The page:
Who Worries About Objectivity In The Press?

It looks like two Connecticut newspapers might be out of business as soon as next week. The Bristol Press and The Herald have millions of dollars in debt and the slow economy is hurting them. They obviously do not have the circulation or ad revenue to sustain the business so they are headed for the recycle bin.

Or are they? A Connecticut lawmaker named Frank Nicastro wants to have the state bailout the newspapers. He believes they are vital to the community and that the people would be best served if the government used taxpayer money to keep them afloat.

He views it as his duty but there are others who think this is a dangerous move because it puts government in bed with the press. Some seem to think that the press is a watchdog over the government:

Relying on government help raises ethical questions for the press, whose traditional role has been to operate free from government influence as it tries to hold politicians accountable to the people who elected them. Even some publishers desperate for help are wary of this route.

Providing government support can muddy that mission, said Paul Janensch, a journalism professor at Quinnipiac University in Connecticut, and a former reporter and editor.

“You can’t expect a watchdog to bite the hand that feeds it,” he said. al-Reuters

I can understand where those with traditional views of government would have a problem with this whole idea much for the reasons stated. But one would have to be a complete lunatic to believe that the modern day press (all media for that matter) are objective and view it as their job to hold politicians accountable. None of them held Obama accountable.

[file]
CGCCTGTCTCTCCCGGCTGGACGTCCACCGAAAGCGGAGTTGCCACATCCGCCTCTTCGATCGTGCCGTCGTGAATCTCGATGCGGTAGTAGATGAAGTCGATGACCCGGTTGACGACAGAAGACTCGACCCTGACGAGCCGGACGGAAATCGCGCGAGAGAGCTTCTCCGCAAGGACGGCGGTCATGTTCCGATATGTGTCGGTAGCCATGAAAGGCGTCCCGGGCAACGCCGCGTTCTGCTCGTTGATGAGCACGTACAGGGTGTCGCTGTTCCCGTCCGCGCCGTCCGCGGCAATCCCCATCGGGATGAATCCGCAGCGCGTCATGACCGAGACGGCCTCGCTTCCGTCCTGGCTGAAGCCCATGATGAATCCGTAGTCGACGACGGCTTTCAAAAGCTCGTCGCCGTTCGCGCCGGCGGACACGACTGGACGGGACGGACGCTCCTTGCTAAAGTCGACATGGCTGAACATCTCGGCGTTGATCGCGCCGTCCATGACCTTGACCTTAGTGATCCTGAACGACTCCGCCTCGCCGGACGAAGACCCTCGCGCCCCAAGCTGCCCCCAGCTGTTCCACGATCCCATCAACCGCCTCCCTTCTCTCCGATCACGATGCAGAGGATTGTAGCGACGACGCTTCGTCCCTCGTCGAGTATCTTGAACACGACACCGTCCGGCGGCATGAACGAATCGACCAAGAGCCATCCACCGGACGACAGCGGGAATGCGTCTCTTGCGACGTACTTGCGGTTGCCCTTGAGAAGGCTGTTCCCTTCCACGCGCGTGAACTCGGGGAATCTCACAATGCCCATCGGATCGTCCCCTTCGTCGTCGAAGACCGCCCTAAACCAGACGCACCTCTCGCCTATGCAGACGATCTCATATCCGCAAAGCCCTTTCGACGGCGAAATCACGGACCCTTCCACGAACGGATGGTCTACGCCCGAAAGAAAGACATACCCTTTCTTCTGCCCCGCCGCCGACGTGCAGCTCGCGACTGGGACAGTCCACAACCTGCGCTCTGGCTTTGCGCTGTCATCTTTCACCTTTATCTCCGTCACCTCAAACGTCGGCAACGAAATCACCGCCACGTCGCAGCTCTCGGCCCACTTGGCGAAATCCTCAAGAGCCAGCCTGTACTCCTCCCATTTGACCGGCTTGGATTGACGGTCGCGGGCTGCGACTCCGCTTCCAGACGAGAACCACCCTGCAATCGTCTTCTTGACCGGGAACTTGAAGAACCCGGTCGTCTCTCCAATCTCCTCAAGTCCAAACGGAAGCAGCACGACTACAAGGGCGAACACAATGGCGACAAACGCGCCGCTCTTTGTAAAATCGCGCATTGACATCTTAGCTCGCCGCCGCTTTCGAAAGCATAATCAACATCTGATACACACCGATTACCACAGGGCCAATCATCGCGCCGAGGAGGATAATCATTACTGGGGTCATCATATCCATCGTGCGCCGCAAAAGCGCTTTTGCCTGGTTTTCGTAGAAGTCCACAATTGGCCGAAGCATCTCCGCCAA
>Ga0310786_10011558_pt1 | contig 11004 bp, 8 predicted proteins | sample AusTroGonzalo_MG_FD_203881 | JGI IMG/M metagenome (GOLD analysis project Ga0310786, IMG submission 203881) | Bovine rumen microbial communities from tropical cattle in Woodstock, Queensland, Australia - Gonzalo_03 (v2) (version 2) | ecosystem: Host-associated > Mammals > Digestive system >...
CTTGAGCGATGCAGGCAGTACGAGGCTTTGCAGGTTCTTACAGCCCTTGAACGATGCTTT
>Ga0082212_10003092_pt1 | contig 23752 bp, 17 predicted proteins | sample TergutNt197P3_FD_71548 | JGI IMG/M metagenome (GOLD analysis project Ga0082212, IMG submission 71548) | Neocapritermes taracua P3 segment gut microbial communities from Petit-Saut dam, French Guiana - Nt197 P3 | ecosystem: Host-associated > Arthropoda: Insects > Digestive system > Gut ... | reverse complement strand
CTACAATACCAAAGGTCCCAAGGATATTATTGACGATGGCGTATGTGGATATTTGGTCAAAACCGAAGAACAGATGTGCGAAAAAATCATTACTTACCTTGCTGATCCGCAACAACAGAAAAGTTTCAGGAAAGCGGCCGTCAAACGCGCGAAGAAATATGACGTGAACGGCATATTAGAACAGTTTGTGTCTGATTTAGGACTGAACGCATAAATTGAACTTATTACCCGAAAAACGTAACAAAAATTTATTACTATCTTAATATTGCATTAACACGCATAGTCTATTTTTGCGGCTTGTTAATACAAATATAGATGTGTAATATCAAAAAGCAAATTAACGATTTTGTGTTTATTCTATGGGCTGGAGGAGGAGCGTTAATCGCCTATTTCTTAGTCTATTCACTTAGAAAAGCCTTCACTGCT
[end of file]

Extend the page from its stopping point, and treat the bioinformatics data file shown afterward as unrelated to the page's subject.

The New York Times is a storied newspaper but it is only a watchdog over half of the government. If it is Republican they watch it and report anything (even national secrets) but if it is Democrat they ignore the story.

As a matter of fact, some in the media think it is their job to make Obama successful. These would be the same who worked tirelessly to harm the current president every chance they got.

There is nothing objective about most newspapers and none of the major ones are watchdogs over government.

When it comes to the press and Obama calling the newspapers guard dogs would be more appropriate.

Government does not belong using tax dollars to bail out ANY business including newspapers. That is the reason this should not happen.

If we actually had a press that acted like watch dogs over politicians then the arguments presented in the article would be valid but since they lost objectivity a long time ago there is no sense in pretending that this is an issue.

Big Dog

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One Response to “Who Worries About Objectivity In The Press?”

  1. Being objective is not a simple task. When was the print media objective? With terms like yellow journalism and tabloid reporting emerging over time it may be more a case of from time to time media is objective and at other times not.

    What got my attention more in this post was another bailout proposal. As far as objectivity, I’m not sure who is or how often they meet the criteria.